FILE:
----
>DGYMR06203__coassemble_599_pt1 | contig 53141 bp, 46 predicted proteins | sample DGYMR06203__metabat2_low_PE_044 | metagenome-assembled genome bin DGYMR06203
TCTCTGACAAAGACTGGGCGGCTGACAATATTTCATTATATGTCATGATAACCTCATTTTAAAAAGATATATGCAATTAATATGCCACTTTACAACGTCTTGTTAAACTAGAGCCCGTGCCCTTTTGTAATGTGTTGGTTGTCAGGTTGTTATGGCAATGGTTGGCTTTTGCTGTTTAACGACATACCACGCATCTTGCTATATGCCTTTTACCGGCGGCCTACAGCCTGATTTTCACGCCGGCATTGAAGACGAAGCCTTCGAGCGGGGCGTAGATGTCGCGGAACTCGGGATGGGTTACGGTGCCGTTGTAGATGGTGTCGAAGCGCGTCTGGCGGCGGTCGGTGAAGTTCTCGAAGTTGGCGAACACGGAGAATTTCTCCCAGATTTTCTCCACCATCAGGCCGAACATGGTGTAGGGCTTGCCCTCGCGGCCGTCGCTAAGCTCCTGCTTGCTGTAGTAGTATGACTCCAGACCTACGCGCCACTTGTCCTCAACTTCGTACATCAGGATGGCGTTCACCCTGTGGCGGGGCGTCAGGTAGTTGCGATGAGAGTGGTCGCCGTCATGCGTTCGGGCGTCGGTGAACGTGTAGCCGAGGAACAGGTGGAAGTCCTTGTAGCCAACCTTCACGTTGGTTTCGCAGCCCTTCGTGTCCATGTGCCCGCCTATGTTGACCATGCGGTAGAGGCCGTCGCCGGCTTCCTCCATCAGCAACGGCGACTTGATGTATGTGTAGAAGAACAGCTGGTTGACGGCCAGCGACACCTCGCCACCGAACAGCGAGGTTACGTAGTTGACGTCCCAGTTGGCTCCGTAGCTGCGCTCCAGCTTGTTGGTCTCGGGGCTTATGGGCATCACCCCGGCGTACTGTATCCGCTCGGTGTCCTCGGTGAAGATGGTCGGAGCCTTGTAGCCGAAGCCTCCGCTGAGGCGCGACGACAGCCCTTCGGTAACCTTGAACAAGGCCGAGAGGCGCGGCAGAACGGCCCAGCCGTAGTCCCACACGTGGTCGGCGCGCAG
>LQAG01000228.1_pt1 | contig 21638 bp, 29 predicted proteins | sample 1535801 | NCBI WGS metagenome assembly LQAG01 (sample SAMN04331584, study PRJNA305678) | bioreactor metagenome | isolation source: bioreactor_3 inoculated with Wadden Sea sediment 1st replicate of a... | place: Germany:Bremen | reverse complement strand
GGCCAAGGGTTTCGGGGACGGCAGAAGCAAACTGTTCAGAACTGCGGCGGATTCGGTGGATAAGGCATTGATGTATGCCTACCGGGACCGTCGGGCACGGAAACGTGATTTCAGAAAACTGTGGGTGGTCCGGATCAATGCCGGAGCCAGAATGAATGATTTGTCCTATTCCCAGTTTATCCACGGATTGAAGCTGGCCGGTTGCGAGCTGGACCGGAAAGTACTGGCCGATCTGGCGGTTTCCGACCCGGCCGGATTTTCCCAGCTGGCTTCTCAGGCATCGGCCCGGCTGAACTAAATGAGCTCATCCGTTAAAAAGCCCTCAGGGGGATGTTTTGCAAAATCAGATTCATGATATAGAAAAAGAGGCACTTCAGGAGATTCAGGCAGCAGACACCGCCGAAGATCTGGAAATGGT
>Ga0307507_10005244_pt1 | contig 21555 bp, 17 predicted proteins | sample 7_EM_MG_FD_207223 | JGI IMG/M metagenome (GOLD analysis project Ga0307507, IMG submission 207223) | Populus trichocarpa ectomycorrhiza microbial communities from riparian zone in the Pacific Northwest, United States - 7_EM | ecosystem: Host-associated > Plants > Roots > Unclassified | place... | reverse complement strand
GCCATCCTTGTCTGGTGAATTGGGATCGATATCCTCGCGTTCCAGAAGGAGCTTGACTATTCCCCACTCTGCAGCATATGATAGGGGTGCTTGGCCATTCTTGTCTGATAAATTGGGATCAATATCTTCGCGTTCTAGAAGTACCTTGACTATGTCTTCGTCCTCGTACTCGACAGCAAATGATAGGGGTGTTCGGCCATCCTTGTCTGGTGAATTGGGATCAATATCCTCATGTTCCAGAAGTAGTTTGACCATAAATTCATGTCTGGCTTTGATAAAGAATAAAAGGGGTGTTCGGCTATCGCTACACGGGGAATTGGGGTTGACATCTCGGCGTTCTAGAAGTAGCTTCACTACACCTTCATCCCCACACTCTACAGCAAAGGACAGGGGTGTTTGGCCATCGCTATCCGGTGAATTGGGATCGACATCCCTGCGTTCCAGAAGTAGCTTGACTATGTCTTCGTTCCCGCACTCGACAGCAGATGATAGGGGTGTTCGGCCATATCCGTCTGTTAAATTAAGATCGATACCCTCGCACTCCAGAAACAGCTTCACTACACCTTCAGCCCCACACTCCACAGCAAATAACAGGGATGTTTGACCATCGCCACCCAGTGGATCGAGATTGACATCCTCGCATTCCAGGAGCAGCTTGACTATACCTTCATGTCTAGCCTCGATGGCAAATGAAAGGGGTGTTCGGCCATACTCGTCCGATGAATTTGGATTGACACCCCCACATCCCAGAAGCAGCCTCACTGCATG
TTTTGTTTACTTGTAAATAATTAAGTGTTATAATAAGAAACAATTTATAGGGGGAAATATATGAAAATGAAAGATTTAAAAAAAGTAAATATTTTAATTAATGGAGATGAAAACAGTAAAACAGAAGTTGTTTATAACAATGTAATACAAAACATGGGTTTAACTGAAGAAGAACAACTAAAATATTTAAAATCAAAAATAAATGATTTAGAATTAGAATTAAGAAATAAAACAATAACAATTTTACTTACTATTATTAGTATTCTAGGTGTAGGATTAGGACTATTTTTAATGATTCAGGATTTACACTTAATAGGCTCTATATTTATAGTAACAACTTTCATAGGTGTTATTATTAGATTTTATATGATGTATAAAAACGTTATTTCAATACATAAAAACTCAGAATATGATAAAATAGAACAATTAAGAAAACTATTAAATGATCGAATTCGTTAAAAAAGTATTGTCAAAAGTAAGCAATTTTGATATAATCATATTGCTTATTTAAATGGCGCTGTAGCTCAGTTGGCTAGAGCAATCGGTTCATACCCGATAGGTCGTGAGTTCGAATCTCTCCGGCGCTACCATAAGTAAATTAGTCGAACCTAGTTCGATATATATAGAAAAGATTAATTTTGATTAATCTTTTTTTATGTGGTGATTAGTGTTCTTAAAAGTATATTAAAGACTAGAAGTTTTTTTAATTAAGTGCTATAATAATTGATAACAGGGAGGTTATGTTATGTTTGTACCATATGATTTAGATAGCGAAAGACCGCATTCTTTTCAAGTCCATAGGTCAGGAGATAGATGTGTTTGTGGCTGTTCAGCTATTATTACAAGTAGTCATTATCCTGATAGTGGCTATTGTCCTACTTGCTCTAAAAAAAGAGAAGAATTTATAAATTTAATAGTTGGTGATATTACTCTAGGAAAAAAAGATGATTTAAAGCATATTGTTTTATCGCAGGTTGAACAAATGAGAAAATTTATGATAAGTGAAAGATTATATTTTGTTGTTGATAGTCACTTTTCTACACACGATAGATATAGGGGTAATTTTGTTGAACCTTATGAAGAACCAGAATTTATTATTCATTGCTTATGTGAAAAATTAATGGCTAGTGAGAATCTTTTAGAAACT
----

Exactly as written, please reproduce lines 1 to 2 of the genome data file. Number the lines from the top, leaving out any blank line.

>DGYMR06203__coassemble_599_pt1 | contig 53141 bp, 46 predicted proteins | sample DGYMR06203__metabat2_low_PE_044 | metagenome-assembled genome bin DGYMR06203
TCTCTGACAAAGACTGGGCGGCTGACAATATTTCATTATATGTCATGATAACCTCATTTTAAAAAGATATATGCAATTAATATGCCACTTTACAACGTCTTGTTAAACTAGAGCCCGTGCCCTTTTGTAATGTGTTGGTTGTCAGGTTGTTATGGCAATGGTTGGCTTTTGCTGTTTAACGACATACCACGCATCTTGCTATATGCCTTTTACCGGCGGCCTACAGCCTGATTTTCACGCCGGCATTGAAGACGAAGCCTTCGAGCGGGGCGTAGATGTCGCGGAACTCGGGATGGGTTACGGTGCCGTTGTAGATGGTGTCGAAGCGCGTCTGGCGGCGGTCGGTGAAGTTCTCGAAGTTGGCGAACACGGAGAATTTCTCCCAGATTTTCTCCACCATCAGGCCGAACATGGTGTAGGGCTTGCCCTCGCGGCCGTCGCTAAGCTCCTGCTTGCTGTAGTAGTATGACTCCAGACCTACGCGCCACTTGTCCTCAACTTCGTACATCAGGATGGCGTTCACCCTGTGGCGGGGCGTCAGGTAGTTGCGATGAGAGTGGTCGCCGTCATGCGTTCGGGCGTCGGTGAACGTGTAGCCGAGGAACAGGTGGAAGTCCTTGTAGCCAACCTTCACGTTGGTTTCGCAGCCCTTCGTGTCCATGTGCCCGCCTATGTTGACCATGCGGTAGAGGCCGTCGCCGGCTTCCTCCATCAGCAACGGCGACTTGATGTATGTGTAGAAGAACAGCTGGTTGACGGCCAGCGACACCTCGCCACCGAACAGCGAGGTTACGTAGTTGACGTCCCAGTTGGCTCCGTAGCTGCGCTCCAGCTTGTTGGTCTCGGGGCTTATGGGCATCACCCCGGCGTACTGTATCCGCTCGGTGTCCTCGGTGAAGATGGTCGGAGCCTTGTAGCCGAAGCCTCCGCTGAGGCGCGACGACAGCCCTTCGGTAACCTTGAACAAGGCCGAGAGGCGCGGCAGAACGGCCCAGCCGTAGTCCCACACGTGGTCGGCGCGCAG